Many people and cultures throughout the world condone the practice of using corporal punishment to discipline children. But should they?
UNICEF doesn’t think so. Its Convention on the Rights of the Child called for the abolishment of the parents and caregivers’ right to use physical punishment on children. Today marks Universal Children’s Day, which began in 1954. Its goal has been to improve the welfare of kids across the globe. As stated in a report to the U.N. secretary-general in 2001, "We were all children once. And we all share the desire for the well-being of our children, which has always been and will continue to be the most universally cherished aspiration of humankind."
In celebration of Universal Children's Day, MST has put together a thought-provoking infographic on the consequences of corporal punishment. We call it, Spare the Rod, Spoil the Child. Click here to see the Infographic.Ending violence—including corporal punishment—is an objective of the United Nations and Multisystemic Therapy for Child Abuse and Neglect (MST-CAN).
MST-CAN is designed to help children and their families overcome physical and emotional abuse, and neglect. It works to keep children safely at home. The focus is providing treatment to the whole family with special attention given to parents to overcome some of the challenges they face to parenting.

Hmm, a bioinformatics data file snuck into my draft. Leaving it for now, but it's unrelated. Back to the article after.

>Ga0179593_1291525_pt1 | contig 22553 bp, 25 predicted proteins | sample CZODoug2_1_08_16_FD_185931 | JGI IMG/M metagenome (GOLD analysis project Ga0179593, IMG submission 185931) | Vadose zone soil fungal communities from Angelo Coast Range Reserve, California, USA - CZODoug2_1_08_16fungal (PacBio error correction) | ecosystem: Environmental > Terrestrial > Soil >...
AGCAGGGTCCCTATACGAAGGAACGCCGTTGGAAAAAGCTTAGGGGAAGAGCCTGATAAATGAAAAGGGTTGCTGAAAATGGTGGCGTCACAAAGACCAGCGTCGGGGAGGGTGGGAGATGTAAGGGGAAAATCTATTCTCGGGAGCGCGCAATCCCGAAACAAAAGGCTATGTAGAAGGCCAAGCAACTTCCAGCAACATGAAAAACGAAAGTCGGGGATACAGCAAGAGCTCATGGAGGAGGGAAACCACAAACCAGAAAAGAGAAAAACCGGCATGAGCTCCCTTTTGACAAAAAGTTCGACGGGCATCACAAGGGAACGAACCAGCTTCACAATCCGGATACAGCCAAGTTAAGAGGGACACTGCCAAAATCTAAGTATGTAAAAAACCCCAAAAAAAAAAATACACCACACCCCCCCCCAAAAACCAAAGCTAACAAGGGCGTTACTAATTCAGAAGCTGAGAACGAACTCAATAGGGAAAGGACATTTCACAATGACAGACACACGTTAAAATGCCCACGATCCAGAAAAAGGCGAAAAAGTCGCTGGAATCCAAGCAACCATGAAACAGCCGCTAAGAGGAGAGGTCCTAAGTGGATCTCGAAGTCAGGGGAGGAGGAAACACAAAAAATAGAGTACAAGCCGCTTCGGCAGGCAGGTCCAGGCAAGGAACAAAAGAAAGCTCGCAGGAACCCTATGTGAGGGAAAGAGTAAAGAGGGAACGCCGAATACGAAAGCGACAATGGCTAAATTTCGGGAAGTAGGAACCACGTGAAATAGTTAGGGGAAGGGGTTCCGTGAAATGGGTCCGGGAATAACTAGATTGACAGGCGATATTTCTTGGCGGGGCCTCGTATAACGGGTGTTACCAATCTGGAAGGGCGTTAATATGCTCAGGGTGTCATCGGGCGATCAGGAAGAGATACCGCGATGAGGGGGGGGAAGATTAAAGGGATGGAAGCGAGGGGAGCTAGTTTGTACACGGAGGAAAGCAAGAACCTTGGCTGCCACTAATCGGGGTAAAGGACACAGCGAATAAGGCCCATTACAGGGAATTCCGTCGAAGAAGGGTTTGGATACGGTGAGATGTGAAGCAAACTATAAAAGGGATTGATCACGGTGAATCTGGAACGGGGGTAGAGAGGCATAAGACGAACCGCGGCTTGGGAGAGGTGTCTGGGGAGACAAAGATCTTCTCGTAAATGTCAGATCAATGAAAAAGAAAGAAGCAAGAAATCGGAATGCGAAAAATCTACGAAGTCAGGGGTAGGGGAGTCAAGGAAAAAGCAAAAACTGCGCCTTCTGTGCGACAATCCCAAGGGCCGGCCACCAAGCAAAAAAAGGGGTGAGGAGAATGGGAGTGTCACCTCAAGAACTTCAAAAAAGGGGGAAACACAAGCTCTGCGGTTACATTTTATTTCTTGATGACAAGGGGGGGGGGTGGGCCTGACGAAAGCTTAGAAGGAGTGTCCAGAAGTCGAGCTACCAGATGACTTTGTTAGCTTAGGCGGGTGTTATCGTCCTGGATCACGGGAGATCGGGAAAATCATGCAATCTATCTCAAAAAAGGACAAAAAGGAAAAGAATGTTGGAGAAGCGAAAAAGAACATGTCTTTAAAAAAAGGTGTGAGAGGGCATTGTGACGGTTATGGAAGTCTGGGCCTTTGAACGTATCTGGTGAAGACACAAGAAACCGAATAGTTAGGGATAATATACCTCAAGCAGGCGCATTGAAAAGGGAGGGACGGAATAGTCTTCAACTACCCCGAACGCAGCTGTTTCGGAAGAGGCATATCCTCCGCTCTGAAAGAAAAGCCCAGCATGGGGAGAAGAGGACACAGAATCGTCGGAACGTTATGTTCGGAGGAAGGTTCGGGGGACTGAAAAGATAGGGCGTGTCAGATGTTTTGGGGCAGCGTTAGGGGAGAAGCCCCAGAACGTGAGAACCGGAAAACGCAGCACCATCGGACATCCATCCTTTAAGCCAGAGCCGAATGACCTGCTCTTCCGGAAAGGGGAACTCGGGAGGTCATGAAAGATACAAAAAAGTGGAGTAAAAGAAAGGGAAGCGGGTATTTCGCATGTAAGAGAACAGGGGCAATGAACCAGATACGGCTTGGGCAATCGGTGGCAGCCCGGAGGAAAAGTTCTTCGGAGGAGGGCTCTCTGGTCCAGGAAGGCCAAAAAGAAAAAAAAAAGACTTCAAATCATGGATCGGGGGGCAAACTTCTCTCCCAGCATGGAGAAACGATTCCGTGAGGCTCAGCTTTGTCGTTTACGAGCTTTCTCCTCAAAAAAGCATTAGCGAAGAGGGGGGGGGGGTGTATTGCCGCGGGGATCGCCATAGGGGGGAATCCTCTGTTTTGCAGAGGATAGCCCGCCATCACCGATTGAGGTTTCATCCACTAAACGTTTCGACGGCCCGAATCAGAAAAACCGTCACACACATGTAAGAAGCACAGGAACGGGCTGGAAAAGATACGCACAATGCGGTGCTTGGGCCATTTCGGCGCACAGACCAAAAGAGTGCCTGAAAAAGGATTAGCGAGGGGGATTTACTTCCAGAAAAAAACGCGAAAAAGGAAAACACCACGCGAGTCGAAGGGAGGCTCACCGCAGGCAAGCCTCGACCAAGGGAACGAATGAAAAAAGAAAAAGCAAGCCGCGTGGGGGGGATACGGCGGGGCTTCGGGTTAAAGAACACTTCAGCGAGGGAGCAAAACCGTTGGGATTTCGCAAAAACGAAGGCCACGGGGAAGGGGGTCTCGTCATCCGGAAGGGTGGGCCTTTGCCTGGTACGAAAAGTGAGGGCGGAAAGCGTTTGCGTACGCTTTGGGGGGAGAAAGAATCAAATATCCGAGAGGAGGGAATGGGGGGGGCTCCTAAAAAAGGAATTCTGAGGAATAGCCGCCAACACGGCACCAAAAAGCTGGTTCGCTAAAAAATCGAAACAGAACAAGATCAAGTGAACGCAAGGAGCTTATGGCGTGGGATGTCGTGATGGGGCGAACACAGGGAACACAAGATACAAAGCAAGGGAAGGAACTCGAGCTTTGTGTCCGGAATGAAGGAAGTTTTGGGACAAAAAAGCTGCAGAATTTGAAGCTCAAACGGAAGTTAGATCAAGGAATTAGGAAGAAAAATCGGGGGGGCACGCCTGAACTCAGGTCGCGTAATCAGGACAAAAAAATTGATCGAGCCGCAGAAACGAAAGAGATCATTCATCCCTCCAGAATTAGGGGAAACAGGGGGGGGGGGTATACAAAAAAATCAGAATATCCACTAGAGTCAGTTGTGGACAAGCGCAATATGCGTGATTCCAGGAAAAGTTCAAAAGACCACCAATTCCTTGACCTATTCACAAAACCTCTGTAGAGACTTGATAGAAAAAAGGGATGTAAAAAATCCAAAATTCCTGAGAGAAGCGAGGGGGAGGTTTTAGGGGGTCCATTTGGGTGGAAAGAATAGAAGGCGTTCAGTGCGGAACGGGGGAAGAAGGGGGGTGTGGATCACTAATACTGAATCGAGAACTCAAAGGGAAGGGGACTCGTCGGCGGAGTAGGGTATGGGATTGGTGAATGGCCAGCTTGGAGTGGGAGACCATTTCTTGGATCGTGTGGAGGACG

Spanking might seem an innocuous practice with some people arguing that they got a good hiding when growing up and had turned out fine. Still, it has to be asked, does this type of discipline work? What affect does it have on the child? Does it lead to long-term problems such as drug abuse and suicide?
Sure, it might seem positive that some children respond immediately to being hit. But it has been shown that physical discipline leads to increased aggressive and delinquent behavior. Throw into the pot the resulting poorer relationships between parents and children, and physical discipline might not be as helpful as we sometimes think it might be.
Research shows that corporal punishment in the long run doesn’t work and can create harm to children’s mental health and family relations. Take a second look at this infographic if you need more convincing.
Universal Children’s Day serves as a reminder that we have a responsibility to the young. They are an invaluable asset, a treasure, and we should do all we can to ensure they are given every chance to live happy, healthy and productive lives.
Make sure to a child a hug today.